One of Barack Obama's former rivals for the US presidency has said a vote against taking military action in Syria would be "catastrophic".
Republican Senator John McCain, an advocate of military intervention following an attack in Damascus last month, met the President for talks in the White House.
It came as Mr Obama began attempts to convince a sceptical Congress of the need to intervene.
Members are due to return from their summer break next week to discuss the crisis and decide whether to support strikes against Bashar al Assad's regime, which the US holds responsible for the attack.
Meanwhile, a spokesman for the Obama administration said the White House was prepared to rework language in a draft resolution authorising military force in Syria.
Mr McCain, who previously said the threat of a limited strike does not go far enough, spoke of an attack that would "degrade Assad's capabilities" and allow opposition fighters to "reverse momentum on the battlefield".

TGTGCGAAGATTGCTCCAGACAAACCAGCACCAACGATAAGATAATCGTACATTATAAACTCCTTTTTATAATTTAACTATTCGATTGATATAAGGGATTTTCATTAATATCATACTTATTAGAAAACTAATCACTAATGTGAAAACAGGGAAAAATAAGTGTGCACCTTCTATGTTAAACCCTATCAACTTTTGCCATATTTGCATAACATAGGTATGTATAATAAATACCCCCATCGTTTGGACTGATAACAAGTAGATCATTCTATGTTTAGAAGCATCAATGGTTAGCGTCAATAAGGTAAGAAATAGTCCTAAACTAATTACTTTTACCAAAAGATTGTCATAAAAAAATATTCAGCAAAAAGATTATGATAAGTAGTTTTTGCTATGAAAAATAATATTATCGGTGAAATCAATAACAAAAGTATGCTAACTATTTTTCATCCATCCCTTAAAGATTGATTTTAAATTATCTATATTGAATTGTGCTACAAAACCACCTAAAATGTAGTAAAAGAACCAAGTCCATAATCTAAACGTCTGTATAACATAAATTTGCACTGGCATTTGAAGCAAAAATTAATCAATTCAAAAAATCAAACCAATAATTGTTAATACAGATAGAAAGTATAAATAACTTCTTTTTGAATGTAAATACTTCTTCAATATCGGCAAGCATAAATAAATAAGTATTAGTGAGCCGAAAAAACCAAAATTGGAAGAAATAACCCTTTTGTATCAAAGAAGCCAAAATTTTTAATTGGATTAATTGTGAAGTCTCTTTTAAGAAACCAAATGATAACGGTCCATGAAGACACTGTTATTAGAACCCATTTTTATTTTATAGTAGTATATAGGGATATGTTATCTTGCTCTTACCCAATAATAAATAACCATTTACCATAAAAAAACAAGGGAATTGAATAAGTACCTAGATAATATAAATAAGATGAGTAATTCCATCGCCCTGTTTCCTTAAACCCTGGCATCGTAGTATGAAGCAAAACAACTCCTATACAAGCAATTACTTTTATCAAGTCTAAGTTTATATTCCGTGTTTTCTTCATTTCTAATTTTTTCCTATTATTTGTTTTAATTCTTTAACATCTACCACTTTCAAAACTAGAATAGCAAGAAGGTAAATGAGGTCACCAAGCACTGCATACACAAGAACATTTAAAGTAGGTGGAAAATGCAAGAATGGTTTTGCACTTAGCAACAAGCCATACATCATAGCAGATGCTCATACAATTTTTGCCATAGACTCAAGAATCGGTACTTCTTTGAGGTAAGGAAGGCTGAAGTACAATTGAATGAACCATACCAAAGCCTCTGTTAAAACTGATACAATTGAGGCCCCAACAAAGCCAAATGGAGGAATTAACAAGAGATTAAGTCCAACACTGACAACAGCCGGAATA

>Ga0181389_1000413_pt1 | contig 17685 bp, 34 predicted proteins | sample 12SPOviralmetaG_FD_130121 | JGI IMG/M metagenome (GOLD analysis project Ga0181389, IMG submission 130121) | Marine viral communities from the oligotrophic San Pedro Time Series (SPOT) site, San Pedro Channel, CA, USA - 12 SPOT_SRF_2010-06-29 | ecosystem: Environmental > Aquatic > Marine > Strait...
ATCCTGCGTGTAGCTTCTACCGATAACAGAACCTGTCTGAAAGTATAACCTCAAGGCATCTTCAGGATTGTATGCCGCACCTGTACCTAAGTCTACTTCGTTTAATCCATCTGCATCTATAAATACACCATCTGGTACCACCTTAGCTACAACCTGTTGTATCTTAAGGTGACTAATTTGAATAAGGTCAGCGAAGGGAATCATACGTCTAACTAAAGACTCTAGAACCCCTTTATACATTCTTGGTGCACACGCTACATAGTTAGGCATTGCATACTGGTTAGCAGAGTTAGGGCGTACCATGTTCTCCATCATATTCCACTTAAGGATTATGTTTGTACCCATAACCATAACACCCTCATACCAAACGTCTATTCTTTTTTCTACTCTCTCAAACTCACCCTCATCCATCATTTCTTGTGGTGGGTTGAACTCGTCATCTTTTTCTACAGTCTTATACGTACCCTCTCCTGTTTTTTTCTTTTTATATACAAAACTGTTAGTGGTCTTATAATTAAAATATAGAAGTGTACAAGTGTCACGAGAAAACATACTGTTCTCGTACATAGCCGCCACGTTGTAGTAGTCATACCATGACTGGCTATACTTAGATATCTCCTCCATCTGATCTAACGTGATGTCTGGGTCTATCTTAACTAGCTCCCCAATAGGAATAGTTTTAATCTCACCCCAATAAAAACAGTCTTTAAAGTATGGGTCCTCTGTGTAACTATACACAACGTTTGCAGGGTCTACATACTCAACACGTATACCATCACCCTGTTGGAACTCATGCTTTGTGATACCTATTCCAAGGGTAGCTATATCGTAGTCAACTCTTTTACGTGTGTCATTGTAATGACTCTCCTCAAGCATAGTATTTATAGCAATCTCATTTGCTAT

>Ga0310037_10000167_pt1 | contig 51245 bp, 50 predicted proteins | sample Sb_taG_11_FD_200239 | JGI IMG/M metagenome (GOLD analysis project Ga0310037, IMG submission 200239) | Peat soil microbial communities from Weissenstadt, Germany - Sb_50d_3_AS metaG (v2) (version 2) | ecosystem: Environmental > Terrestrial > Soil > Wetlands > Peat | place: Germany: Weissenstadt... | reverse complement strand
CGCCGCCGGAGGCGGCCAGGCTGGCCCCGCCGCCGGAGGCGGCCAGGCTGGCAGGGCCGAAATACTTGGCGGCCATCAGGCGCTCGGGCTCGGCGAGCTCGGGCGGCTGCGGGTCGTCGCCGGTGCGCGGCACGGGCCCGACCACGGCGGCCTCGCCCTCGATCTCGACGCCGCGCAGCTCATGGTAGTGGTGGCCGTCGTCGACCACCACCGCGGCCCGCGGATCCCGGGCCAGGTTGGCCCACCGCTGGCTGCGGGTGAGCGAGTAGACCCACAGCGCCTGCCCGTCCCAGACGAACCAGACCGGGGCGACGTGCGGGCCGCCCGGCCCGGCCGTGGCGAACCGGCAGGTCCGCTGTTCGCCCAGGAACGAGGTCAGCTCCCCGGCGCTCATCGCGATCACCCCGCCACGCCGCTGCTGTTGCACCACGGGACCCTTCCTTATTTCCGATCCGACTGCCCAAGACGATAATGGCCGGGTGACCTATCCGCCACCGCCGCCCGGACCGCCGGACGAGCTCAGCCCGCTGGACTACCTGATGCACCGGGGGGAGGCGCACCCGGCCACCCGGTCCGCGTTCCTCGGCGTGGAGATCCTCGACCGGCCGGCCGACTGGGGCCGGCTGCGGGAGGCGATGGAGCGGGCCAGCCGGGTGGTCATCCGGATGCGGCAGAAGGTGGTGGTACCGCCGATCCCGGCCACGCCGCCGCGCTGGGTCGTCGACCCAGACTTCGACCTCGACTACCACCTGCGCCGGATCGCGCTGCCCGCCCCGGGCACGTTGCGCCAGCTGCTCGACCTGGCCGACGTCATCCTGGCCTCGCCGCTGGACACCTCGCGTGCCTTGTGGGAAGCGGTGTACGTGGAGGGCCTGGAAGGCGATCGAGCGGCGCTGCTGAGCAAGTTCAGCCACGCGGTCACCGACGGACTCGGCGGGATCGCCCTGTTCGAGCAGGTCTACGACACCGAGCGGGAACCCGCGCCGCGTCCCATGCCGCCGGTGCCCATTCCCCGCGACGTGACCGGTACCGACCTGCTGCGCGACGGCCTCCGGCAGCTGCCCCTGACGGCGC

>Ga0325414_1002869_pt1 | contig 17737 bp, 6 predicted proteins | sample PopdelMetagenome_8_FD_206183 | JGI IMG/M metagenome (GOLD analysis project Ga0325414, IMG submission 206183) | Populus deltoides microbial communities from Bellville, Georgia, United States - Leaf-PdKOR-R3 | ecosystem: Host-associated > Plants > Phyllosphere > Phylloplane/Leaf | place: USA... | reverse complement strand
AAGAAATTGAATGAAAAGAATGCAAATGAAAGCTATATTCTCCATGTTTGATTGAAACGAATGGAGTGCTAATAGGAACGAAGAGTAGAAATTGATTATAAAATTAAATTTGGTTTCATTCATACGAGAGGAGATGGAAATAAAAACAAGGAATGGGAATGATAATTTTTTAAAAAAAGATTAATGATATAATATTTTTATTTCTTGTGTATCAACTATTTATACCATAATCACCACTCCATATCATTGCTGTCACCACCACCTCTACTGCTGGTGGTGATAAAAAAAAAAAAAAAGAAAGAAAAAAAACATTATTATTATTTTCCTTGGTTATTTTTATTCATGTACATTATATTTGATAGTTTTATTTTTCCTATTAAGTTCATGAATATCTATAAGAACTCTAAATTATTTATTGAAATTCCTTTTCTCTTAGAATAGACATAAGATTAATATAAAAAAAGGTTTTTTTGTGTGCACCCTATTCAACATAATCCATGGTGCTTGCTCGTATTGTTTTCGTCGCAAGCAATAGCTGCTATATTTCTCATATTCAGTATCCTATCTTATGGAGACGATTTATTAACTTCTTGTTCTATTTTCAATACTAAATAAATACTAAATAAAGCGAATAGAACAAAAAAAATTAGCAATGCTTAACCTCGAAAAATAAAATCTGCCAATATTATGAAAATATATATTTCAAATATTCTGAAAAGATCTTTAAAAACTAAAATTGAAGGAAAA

He said he was encouraged by the meeting but warned there was "a long way to go" before the resolution is passed, with some Republican and Democrat lawmakers against any form of military action.
The US has accused the Assad regime of orchestrating the attack in Damascus last month, which it claims killed more than 1,400 civilians, including 400 children.
Secretary of State John Kerry said new physical evidence in the form of blood and hair samples pointed to the use of sarin gas in the August 21 attack.
"We know the regime ordered this attack," he said.
"We know they prepared for it. We know where the rockets came from. We know where they landed. We know the damage that was done afterwards."
As part of their appeal for support, administration officials have briefed lawmakers in private to explain why the US feels compelled to act against Mr Assad.
Top officials including Mr Obama and Vice President Joe Biden made calls to individual lawmakers.
Meanwhile, the USS Nimitz aircraft carrier and four other Navy vessels sailed into the Red Sea, in a move described by retired Admiral Gary Roughead, chief of naval operations during the 2011 strikes on Libya, as "prudent planning".
The US already has five destroyers and an amphibious ship carrying hundreds of Marines in the eastern Mediterranean.